HITLER'S WAR: The Battle of El Alamein
October 23, 1942: most of the soldiers of the Afrika Korp were already asleep in their dugouts. Then, at exactly 9:40 p.m., the quiet was pierced by the deafening sound of over 1,500 heavy British artillery guns opening fire in the fifty miles between the coast and the Qattar Depression. In the air, wave after wave of bombers of the Royal Air Force released their deadly cargoes over the German positions. It was the most massive blanket bombing since the First World War.
A quarter of an hour later, the quiet returned. But before the veil of desert dust and smoke from the detonations could settle, the English infantry advanced to grapple with the enemy - the decisive battle of el-Alamein, the turning point of Rommel's African war, had begun.
Nearly 200,000 troops, over a thousand tanks and 750 planes were available to the British - twice as many as the German-Italian forces could muster. The British troops commanded by General Bernard Montgomery were fresh and highly motivated. Their opponents, by contrast, were worn down and dispirited. Isolated cases of scurvy were already appearing in the German positions before el-Alamein. There was a shortage of ammunition, petrol and replacement parts. And the German troops also lacked the man who had led them to Africa: Erwin Rommel, the victor of Tobruk. Rommel was on "convalescent leave" in Europe. The battle was decided before it could really even be fought.
No general of the Second World War has inspired people like Erwin Rommel. Because of his victories in North Africa, he was known to both sides as the "Desert Fox".Nazi ropaganda turned him into a legend that outlived the Third Reich that, until his death, he believed he was serving. Even today, the myth of the ingenious field commander of the Afrika Korps still appeals to both "friend" and "enemy". But the story of Hitler's youngest field marshal has developed cracks. He was a convinced Nazi, it is now said - not a man of the resistance movement, but rather a procrastinator who in the end preferred suicide to openly opposing Hitler. But at the zenith of his success his reputation was so great that, it was believed, he could take the place of entire divisions.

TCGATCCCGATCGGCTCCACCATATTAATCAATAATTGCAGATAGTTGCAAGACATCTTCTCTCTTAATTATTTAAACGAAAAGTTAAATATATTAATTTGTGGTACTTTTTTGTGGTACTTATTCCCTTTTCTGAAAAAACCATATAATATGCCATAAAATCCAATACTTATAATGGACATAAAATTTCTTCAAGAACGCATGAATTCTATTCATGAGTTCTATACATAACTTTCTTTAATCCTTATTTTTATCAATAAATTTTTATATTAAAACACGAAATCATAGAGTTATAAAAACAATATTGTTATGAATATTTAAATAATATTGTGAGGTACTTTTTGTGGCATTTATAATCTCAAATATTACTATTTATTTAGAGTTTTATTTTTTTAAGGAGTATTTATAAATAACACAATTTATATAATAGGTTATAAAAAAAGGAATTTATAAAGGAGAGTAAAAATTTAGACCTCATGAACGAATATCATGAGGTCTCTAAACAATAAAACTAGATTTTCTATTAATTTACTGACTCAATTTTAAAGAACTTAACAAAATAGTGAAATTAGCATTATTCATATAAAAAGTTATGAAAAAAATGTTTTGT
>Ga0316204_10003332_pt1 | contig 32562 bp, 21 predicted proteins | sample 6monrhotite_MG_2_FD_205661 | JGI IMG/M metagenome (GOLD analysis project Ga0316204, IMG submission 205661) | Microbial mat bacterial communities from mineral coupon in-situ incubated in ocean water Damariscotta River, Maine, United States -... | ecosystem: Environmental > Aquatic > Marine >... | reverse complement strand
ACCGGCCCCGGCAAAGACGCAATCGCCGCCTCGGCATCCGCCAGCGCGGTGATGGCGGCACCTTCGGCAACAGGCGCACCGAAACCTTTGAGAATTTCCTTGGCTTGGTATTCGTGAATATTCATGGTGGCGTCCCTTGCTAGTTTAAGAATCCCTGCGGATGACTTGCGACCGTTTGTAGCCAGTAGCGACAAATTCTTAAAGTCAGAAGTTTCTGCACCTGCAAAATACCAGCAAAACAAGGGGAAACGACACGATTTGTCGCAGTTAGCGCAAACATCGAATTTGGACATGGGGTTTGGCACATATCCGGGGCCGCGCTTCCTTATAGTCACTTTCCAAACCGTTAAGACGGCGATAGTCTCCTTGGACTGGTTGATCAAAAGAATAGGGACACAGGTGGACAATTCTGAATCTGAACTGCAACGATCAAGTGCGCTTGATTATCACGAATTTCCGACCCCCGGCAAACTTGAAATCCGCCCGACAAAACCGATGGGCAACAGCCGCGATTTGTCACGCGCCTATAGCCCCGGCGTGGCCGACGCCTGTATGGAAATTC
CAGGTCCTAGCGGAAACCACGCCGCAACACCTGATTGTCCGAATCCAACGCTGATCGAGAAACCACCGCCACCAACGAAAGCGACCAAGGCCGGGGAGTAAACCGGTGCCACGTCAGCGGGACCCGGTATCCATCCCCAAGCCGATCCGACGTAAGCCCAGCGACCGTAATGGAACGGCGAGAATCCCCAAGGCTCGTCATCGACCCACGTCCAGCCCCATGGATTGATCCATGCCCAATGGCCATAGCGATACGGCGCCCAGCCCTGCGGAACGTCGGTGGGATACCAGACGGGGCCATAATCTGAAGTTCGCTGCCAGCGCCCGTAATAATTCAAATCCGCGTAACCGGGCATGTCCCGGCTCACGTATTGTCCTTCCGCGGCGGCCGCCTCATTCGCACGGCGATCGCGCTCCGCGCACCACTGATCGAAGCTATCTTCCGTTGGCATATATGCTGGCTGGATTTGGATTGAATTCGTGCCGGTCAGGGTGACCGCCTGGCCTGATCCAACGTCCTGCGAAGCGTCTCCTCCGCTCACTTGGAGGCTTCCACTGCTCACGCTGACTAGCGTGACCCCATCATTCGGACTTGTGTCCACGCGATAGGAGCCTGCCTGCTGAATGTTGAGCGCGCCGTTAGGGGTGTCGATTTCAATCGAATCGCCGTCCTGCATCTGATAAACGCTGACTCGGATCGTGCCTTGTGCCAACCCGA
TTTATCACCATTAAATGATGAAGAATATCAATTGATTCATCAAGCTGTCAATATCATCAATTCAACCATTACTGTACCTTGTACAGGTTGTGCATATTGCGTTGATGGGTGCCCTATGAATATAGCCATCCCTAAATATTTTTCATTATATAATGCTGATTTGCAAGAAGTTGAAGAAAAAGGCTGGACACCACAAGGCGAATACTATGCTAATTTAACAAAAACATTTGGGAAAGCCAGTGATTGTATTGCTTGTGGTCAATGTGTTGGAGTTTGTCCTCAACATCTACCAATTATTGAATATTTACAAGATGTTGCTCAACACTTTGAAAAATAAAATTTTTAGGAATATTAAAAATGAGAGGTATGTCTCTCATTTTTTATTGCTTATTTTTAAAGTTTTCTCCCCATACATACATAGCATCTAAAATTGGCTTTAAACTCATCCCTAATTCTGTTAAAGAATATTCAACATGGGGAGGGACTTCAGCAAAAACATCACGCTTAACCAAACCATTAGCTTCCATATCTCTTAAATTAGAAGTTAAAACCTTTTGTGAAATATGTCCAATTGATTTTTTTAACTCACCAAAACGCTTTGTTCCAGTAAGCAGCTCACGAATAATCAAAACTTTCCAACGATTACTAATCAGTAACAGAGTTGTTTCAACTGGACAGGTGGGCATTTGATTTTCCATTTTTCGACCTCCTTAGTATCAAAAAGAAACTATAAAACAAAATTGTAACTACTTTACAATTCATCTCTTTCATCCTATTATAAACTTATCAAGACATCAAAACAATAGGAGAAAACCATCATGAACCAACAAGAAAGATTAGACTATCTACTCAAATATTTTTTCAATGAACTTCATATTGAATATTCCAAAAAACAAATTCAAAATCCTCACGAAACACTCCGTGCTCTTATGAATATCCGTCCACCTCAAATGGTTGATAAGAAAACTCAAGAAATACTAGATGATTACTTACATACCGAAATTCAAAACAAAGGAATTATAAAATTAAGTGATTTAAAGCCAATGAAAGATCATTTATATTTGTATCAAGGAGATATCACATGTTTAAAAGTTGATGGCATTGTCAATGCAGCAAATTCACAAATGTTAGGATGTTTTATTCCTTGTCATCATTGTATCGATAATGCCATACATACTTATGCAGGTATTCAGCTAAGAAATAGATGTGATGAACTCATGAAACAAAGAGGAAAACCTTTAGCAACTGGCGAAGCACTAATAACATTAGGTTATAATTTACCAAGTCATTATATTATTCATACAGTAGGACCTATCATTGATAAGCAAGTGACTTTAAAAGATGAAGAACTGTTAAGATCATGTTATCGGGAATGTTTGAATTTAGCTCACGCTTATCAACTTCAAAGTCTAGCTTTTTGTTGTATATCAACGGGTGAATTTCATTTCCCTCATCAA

In el-Alamein as well, Rommel's superiors wanted him to work his usual miracles and lead his troops to victory against overwhelming odds. During the night of the attack he departed for Africa, landing there within 24 hours. The Africa campaign was, after all, "his" war. But not even he was able to reverse the tide of events. When the British troops broke through the front at several places on November 2 and threatened to encircle large parts of his army, Rommel ordered a retreat. Hitler, who didn't learn about Rommel's decision until the next morning, sent a telegram urging him to "persist, don't yield a single step ...You must not show your troops any other way than to victory or death."
Rommel responded by immediately halting the retreat. But he knew better than anyone else that Hitler's unrelenting order to hold firm spelled the pointless death of tens of thousands and the end of his army. Eyewitnesses recall a scene in that night: feeling lonely and abandoned by everyone, the field marshal paced back and forth in the desert. Torn between his loyalty to Adolf Hitler and his compassion for his men, whom he didn't want to sacrifice to a useless order. It was the decisive turning point in the life of Erwin Rommel.
On November 3, 1942 at el-Alamein, Rommel hesitated for 24 hours. Twenty-four hours in which thousands died horrible deaths in the glowing-hot sands of Egypt's desert. Then he finally acted, resisting Hitler's order. He placed life above obedience, thus saving most of the Afrika Korps. That evening Hitler grudgingly gave his approval. But his relationship with his "favorite general" was never to be the same again.
The victory at el-Alamein, Churchill proudly declared shortly afterwards, was not yet the beginning of the end, but perhaps the end of the beginning: "Before Alamein we never had a victory. After Alamein we suffered no defeats," he wrote in his memoirs. The battle of el-Alamein was a turning point that led the end of Hitler's Reich.
All that was left for Rommel to do was pull back to Tunisia. He himself was secretly fetched back to Germany, and it wasn't long before his army was forced to capitulate. Rommel's war in Africa took a toll of over 100,000 deaths.